Opening Leads – Suit Contracts
Leading from Ace-King
Even though the Leads section of the ACBL convention card still says “AKx”, leading King from AK has fallen out of fashion, nowadays most players lead the Ace. And if your agreement is “Ace from AK”, and you happen to lead the King followed by the Ace? That signifies a doubleton.
Top of a Sequence
Against No Trump contracts, it’s quite common to underlead holdings such as AK874 or QJ76, as we attempt to set up the suit. If we beef these up to AKQ74 and QJ96 it would be normal to lead the top of the sequence.
But, against suit contracts, where Declarer’s trumps will look after the later rounds of the suit, it would be most dangerous to underlead a sequence (especially AKxxx!), so the general rule is to lead the top of a sequence in all the cases above (also from KQxx).
This is a broken sequence where the gap is always immediately below the highest card, and is followed by two consecutive lower honors (T9 counts, too). Some examples are:
AT93 KJT9 QT93
The standard lead from interior sequences is the higher card in the sequence, so, in the three holdings above, the “standard” leads are Ten, Jack and Ten respectively. System Note: Some pairs prefer to lead the second highest in the sequence, which in the above case would be Nine, Ten, Nine. This method is called “Coded Nines and Tens”.
The following are not interior sequences:
AKT9 (no gap immediately below top card)
AQT4 (no touching honors in this holding)
We’ve already established that we don’t underlead sequences against suit contracts, but we might well underlead individual or non-touching honor sequences. Try the following:
A753 Underleading Aces against suit contracts is generally a bad idea.
K753 Underleading a King is aggressive but not taboo.
QT53 Here the underlead is somewhat safer, we just need Partner to show up with an honor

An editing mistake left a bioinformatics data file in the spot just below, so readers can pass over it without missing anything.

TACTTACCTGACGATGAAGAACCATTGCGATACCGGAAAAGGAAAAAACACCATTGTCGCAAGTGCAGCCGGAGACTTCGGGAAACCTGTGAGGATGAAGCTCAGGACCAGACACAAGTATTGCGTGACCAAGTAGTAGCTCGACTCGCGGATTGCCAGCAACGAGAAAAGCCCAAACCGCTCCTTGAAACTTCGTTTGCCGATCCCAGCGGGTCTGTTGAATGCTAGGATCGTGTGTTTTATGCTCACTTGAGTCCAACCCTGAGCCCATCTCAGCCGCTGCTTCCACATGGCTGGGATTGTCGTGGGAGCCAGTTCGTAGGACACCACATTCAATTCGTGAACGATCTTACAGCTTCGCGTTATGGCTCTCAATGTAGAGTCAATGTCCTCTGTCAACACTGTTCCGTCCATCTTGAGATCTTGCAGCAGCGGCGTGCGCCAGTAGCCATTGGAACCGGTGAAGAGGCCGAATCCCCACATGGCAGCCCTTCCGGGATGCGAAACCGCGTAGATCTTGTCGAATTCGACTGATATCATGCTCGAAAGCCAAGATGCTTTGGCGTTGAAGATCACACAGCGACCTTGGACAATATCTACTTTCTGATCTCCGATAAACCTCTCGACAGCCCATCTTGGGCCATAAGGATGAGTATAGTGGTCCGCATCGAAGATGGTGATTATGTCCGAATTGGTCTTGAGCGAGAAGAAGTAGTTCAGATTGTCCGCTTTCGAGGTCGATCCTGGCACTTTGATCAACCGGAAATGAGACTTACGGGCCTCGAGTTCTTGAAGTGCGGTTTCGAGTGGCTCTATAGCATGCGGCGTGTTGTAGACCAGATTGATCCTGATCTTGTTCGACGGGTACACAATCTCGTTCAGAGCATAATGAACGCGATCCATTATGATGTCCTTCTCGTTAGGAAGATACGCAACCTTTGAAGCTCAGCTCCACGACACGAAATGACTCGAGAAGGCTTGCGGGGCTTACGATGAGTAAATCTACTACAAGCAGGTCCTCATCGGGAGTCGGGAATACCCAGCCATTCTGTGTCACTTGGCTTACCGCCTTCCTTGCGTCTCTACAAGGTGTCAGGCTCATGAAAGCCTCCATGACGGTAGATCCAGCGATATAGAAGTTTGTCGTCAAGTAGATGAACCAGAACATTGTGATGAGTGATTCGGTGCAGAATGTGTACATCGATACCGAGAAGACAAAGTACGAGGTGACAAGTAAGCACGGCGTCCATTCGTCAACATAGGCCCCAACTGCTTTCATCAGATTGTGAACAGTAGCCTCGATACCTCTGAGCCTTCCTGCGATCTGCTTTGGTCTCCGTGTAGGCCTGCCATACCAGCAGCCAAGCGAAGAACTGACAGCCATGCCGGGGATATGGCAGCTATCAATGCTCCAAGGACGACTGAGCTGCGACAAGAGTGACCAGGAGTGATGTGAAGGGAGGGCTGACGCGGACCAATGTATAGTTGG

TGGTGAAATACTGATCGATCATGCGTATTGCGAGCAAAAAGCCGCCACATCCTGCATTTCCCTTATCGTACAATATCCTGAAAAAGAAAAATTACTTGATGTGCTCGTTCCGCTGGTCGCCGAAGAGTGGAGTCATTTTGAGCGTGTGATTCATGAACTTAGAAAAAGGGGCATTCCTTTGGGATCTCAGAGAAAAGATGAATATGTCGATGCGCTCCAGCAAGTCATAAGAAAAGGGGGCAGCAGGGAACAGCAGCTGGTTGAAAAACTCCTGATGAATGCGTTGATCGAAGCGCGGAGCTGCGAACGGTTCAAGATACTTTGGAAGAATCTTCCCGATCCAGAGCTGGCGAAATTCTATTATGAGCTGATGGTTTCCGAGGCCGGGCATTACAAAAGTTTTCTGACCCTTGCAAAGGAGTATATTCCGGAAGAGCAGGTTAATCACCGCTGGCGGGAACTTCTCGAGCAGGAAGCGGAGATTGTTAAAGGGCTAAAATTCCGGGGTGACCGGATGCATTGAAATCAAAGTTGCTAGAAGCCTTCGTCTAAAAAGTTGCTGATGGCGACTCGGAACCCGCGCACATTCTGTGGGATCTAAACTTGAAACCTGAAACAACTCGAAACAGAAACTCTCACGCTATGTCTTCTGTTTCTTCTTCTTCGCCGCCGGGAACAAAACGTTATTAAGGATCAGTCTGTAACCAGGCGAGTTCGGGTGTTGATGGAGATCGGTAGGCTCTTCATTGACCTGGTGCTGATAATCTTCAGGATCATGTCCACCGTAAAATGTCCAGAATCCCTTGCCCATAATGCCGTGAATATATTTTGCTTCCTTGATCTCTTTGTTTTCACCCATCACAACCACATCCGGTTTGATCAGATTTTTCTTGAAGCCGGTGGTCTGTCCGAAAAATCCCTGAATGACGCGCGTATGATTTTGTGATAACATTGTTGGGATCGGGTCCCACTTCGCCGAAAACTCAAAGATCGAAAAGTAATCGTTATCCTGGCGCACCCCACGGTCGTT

to avoid blowing a trick.
If we are going to underlead an honor, which card do we lead? Fourth best (as against No Trump contracts) is quite playable against suit contracts, but there is an alternative which is in common use by tournament players, namely Third & Fifth.
Third & Fifth Leads
Against No Trump there’s a strong tendency to lead long suits and the “4th best” style works well, allowing Partner (usually) to work out our holding in the led suit. But against a suit contract it’s far from uncommon to lead a 3-card suit, and if we are going to lead the same two-spot from both Q432 and Q32 Partner will have no way of knowing whether we have led from a 3- or 4-card suit.
Enter 3rd and 5th, where we lead our 3rd best from 3- and 4-card suits, and our 5th best from longer holdings. So, from Q32 and Q5432 we lead the Two, and from Q432 we lead the Three. Now, for example, if we lead from Q432, our lead of the Three and our later play of the Two should be enough to make things clear.
It takes some work (but not much) to switch between lead conventions depending upon whether you are defending No Trump and suit contracts, but it’s worth the effort and before long it will be second nature.
Leading from Three Small
You can lead the lowest (which is consistent with 3rd and 5th) or “top-of-nothing”, there’s something to be said for both. The 3rd best lead will help Partner get a count on the suit, but he’ll be unsure as to whether or not you have an honor. The top-of-nothing lead with clarify the honor situation but the count of the suit will remain a mystery.
Alarm Clock Leads
Once or twice a year you’ll get the opportunity to make a lead whose main purpose is to rouse Partner from his normal state of somnolence. To illustrate this we have put you on the receiving end, you are the one whom Partner seeks to awaken.